This process is simplest on Intel models with a T2 chip, and Apple silicon Macs, running Monterey, where most of the work can be done with a single menu command: Erase All Content and Settings (EACAS), which I’ve explained here. You’ll need to:

  1. deauthorise that Mac for iTunes
  2. run EACAS
  3. remove that Mac from your account in the Apple ID pane.

If, as is more likely, your old Mac is an Intel model without a T2 chip, EACAS isn’t available to you, and you’ll have to do it by hand, as I’ve explained here. The steps are then more numerous:

  1. disable Find My Mac and Activation Lock
  2. deauthorise that Mac for iTunes
  3. sign out of iCloud
  4. sign out of iMessage
  5. disable any firmware password
  6. reset NVRAM
  7. unpair Bluetooth devices
  8. erase the Mac and install macOS
  9. remove that Mac from your account in the Apple ID pane.

Whichever you do, start by deauthorising any third-party apps, and migrating any licences and accounts required to support apps to be run from your new Mac.

Setting up your new Mac

You’ve now lined everything up for a trouble-free migration to your new Mac. When you start it up and begin the process of personalisation, ensure your Time Machine backup disk is connected by the fastest means possible, such as Thunderbolt 3 or USB 3.x over USB-C. Unless you’re going to perform a manual migration, take advantage of using migration either during initial setup or later.

If your new Mac has been delivered with a recent version of Monterey pre-installed, then migrating during setup makes good sense. Sometimes new Macs ship with significantly older versions pre-installed: in that case, I prefer to set it up with my primary admin user account but defer migration until after I have brought its macOS up to date. This ensures that it uses the most recent migration, which often works better. You can always run Migration Assistant in Utilities at a more appropriate time. You can read more about migration here.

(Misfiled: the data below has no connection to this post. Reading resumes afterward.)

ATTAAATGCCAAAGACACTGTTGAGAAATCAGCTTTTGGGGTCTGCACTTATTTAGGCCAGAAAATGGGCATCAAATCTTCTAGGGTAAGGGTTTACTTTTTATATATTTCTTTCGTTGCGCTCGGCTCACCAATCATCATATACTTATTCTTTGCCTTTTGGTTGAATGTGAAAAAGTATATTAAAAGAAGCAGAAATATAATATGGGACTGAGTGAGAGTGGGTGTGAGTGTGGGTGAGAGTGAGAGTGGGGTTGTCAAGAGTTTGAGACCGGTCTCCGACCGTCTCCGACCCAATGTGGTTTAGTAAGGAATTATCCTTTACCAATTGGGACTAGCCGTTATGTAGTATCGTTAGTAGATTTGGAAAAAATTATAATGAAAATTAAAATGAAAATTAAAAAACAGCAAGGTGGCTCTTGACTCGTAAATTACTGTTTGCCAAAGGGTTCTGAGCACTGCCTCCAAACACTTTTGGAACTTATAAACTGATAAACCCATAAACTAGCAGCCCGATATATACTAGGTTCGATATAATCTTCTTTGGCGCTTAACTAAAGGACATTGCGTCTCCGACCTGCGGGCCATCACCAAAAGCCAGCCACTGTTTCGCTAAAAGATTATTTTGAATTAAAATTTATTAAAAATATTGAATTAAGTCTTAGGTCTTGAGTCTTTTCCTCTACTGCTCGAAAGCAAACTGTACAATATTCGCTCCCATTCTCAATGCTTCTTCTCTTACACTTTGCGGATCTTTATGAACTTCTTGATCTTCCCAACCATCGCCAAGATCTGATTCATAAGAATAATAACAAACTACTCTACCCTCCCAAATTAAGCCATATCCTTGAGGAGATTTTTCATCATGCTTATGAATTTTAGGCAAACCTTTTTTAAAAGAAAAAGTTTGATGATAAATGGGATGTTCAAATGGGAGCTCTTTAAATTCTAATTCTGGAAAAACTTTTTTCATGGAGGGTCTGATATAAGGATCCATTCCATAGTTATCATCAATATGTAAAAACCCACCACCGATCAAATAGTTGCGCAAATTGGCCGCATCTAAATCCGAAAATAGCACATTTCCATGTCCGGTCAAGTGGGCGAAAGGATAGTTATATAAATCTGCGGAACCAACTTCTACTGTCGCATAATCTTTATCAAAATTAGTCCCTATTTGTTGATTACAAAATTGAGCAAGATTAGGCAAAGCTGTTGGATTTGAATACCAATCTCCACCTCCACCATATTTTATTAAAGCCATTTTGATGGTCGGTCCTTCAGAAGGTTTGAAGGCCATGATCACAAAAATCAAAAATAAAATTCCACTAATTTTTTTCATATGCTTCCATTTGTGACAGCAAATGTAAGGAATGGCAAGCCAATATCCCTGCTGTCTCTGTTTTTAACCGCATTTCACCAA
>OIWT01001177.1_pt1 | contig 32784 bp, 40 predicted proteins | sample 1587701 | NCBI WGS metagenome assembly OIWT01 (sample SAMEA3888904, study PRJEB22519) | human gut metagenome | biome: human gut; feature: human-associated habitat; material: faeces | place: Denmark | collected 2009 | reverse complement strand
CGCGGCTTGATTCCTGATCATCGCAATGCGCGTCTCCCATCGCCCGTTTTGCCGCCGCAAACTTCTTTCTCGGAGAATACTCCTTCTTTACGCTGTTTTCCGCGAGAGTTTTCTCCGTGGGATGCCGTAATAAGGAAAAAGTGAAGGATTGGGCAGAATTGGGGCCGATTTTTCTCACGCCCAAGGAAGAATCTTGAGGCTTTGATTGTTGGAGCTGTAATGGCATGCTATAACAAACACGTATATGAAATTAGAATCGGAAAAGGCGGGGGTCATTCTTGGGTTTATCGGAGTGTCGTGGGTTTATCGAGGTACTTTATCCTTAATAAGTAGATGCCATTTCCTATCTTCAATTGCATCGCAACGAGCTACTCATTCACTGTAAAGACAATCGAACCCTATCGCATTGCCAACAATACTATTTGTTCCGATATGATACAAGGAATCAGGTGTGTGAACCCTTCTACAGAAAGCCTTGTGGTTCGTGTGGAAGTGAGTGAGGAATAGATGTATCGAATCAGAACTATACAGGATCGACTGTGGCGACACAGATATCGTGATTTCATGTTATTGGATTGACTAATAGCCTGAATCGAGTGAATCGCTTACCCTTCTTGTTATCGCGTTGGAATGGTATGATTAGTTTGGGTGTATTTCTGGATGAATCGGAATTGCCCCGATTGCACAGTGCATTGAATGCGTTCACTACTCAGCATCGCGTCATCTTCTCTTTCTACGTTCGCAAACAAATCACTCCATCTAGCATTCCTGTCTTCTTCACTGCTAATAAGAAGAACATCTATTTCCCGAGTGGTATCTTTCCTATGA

If you’re migrating from Time Machine backups, be very careful with Time Machine on your new Mac. If you can, keep your old backups as an archive, and start a new set of backups on a fresh external disk. Then if you ever want to find an old file that seems to have gone missing, you can connect your old backup storage and check through that using the Finder. If you must make your new backups to the same disk, prepare an APFS volume for the purpose, before enabling Time Machine.

Open Disk Utility and select your backup disk. To create an APFS volume suitable for Time Machine backups, you’ll need to add a new partition (APFS container) to the disk. That’s not always possible if the disk is already fairly full, something the Partition tool should warn you about. If that can be performed without deleting the original HFS+ volume, then you’ll need to add an APFS volume to store your backups. That will be in Case-Sensitive format, although Time Machine will probably re-create it for you anyway.

Once you’ve got storage ready to keep your backups, set up any excluded volumes or folders using the Options… button in the Time Machine pane before setting your new volume using the Select Disk… button. When you’re confident that won’t destroy your old backups, start automatic backups.

Finally, welcome to your new Mac.